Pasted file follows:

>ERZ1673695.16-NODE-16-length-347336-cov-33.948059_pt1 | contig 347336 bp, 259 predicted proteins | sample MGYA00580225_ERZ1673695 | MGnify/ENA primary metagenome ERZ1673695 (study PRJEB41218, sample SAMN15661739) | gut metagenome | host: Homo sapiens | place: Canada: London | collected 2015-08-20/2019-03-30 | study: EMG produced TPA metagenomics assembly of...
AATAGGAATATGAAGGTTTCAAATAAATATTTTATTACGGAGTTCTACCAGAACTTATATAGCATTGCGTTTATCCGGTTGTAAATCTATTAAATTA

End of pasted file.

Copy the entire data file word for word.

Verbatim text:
>ERZ1673695.16-NODE-16-length-347336-cov-33.948059_pt1 | contig 347336 bp, 259 predicted proteins | sample MGYA00580225_ERZ1673695 | MGnify/ENA primary metagenome ERZ1673695 (study PRJEB41218, sample SAMN15661739) | gut metagenome | host: Homo sapiens | place: Canada: London | collected 2015-08-20/2019-03-30 | study: EMG produced TPA metagenomics assembly of...
AATAGGAATATGAAGGTTTCAAATAAATATTTTATTACGGAGTTCTACCAGAACTTATATAGCATTGCGTTTATCCGGTTGTAAATCTATTAAATTA